Saturday, August 9, 2014

Lessons Learned: When ASPer's Write for Law Reviews

I just had my first article accepted (yeah!) and while it is still fresh in my mind, I figure I would give some advice about publishing. I felt like I was lost in the woods; while most law professors worked on a law review in law school, have mentors and peers with vast publishing experience, and/or spent time as a VAP, I did not. I have wonderful, amazing mentors in Judith Wegner, RuthAnn McKinney, and Kris Franklin, but I did not have the day-to-day, hands-on contact with mentors that many doctrinal professors have when they are writing (all three women living several hundred miles from me). This is not because I don't have wonderful people at my school; it's that I was so busy with ASP, that I did not have much time to interact and chat about writing with my UMass colleagues. I know many people in ASP have the same experience.

1) Find some good, highly critical scholars who will review your article. God bless Judith Wegner and Kris Franklin, who read and commented extensively on my article. Don't be sensitive. Look for critical reviewers who will tell you exactly where the article has issues. As my dean says, "when you are in the weeds," it's very difficult to spot big-picture problems with your argument.

Also, find some really strong grammarians to proofread your article. It's amazing what you can miss when you have read your article everyday, for 45 days, 15 hours each day.

2) Go to LWI or AALS sessions on publishing. I attended Katherine Vukadin's session at LWI, and it was invaluable. If you can get your hands on her handout from LWI, do it! I used her suggestions as a guide when I wrote my abstract and cover letter, and her marketing advice was 100%, spot-on perfect (in fact, I think I am getting publishing in one of my first choice law reviews because I sent a marketing letter directly to the editors).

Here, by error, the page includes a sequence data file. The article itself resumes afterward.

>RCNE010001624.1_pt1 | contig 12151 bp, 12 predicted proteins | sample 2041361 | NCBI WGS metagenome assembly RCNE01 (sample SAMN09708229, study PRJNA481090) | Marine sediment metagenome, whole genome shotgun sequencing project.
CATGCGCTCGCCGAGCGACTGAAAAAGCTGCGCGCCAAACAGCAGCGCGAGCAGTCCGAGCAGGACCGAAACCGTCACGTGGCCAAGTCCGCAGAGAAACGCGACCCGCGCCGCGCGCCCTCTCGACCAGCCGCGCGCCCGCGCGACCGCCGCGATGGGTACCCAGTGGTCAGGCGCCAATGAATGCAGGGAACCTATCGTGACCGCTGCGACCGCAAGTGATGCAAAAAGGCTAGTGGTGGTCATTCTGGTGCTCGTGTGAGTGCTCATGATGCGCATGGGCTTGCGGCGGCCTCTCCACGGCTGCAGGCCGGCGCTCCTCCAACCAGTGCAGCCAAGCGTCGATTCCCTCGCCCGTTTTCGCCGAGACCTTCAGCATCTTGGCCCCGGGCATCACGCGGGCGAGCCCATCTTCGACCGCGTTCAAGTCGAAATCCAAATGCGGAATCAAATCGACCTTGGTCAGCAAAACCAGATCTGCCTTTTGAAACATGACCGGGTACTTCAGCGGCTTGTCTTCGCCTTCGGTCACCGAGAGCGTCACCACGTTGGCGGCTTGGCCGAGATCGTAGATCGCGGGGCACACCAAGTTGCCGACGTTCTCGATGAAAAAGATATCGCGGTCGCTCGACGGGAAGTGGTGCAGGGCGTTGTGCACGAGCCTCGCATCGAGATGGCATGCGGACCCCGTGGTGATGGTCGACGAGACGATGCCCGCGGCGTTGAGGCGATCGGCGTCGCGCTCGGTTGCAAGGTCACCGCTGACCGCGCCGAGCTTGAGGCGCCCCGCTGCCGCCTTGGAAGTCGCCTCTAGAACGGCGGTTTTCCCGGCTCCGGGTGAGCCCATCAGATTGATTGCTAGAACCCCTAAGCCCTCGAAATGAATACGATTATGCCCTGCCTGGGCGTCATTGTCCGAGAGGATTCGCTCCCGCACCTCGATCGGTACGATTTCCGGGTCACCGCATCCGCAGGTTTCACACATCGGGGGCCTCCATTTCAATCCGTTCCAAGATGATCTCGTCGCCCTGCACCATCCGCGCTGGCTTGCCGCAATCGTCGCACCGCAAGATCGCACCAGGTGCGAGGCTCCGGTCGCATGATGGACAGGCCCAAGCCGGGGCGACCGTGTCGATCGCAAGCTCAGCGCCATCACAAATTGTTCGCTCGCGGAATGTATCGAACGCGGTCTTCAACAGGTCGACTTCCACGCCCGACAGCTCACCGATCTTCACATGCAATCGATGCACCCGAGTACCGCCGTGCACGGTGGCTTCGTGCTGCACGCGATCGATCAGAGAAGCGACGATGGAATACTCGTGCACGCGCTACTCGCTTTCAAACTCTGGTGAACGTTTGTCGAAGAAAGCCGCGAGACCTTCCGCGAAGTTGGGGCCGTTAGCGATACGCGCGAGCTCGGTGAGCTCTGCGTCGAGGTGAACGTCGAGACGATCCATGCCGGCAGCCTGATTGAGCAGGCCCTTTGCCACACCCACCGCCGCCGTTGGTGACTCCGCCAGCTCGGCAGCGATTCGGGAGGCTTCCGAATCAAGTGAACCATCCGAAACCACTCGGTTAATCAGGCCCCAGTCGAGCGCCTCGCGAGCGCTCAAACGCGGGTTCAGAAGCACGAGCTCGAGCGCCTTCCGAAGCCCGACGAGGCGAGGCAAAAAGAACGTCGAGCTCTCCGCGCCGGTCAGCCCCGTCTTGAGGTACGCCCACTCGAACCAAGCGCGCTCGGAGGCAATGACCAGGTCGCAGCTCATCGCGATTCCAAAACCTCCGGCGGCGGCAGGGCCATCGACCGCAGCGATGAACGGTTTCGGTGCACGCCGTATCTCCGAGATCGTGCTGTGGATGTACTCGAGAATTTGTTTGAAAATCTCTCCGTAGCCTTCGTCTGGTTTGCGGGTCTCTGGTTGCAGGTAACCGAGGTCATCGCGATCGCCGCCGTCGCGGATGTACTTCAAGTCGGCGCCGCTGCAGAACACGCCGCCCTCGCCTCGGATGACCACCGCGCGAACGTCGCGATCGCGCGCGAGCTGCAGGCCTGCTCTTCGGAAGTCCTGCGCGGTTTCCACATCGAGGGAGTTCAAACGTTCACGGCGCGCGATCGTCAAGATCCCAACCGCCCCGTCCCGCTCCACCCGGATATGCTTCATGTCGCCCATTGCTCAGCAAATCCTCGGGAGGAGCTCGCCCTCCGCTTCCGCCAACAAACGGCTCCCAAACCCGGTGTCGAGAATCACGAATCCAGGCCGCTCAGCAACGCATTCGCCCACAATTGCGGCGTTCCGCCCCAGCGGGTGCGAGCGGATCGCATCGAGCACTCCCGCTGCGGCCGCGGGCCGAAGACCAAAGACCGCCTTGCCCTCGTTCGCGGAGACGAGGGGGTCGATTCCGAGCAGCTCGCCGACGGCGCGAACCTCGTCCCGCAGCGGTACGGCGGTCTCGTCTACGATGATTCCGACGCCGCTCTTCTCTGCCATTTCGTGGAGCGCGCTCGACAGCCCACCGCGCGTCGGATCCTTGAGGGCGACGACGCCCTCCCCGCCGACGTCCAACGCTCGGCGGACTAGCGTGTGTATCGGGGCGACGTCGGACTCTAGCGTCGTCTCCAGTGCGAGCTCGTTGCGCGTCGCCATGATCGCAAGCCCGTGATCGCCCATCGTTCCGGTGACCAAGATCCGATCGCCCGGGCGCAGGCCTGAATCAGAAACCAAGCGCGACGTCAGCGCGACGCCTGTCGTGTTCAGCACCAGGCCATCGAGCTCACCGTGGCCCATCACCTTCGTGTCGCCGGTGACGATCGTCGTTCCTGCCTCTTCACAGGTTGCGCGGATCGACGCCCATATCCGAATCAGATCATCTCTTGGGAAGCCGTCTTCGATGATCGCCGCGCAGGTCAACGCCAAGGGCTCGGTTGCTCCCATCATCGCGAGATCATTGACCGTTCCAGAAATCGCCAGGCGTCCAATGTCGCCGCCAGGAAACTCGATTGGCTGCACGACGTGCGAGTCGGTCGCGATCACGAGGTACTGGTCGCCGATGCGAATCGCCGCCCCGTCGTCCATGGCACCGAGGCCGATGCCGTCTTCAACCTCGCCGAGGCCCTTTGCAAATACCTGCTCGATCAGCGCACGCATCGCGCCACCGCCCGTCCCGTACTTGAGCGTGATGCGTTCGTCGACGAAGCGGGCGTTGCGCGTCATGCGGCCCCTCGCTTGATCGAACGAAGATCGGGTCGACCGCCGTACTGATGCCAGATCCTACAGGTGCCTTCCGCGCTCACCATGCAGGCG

3) Do NOT switch computers between finishing your draft and submitting. If you have a perfect, proofread, spell-checked, and double-checked article ready to submit, submit it from that computer. And be absolutely, 100% certain that you are either submitting via PDF, or you have turned off comments and highlighting (if they are not turned off, you can save a "clean" copy, yet attach a copy with highlights and comments.) Be very, very careful submitting via Expresso and Scholastica. You can't recall a submission (because you submitted the wrong version, found an error, etc.) unless you plan on withdrawing and paying again.Trust me, these issues caused me huge headaches.

4) Let it go. Let it go. Let it go. Yes, it could always be better. Yes, you could spend more time on it. But sometimes, you just need to let it go.

5) If you are writing a pedagogy piece, find some trusted advisers to help you choose a placement. I went with a specialty journal that focuses on my topic (BYU Journal of Education and Law) despite having offers from some very well-ranked general law reviews. I knew that my audience was different from the audience for most law review articles, so I chose a placement that would draw readers and scholars interested in legal education.

Lastly, if you are like me, and terrified of Bluebooking, (because I did not have law review experience from law school) BE NOT AFRAID. Seriously, Bluebooking is about 1/10th as difficult as a law professor than it was when you were a law student. Once I got the hang of it (and it did take a week or so of correcting, and correcting again) it was not difficult, just tedious. I would advise against using a student research assistant to do your Bluebooking if you are afraid to do it yourself. You need to have the confidence to check your article before you submit, and you can't do that if you are relying, completely, on the skill and knowledge of a student worker.

And good luck! I hope to see many more ASPer's writing and publishing. (RCF)

 

 

 

 

 

 

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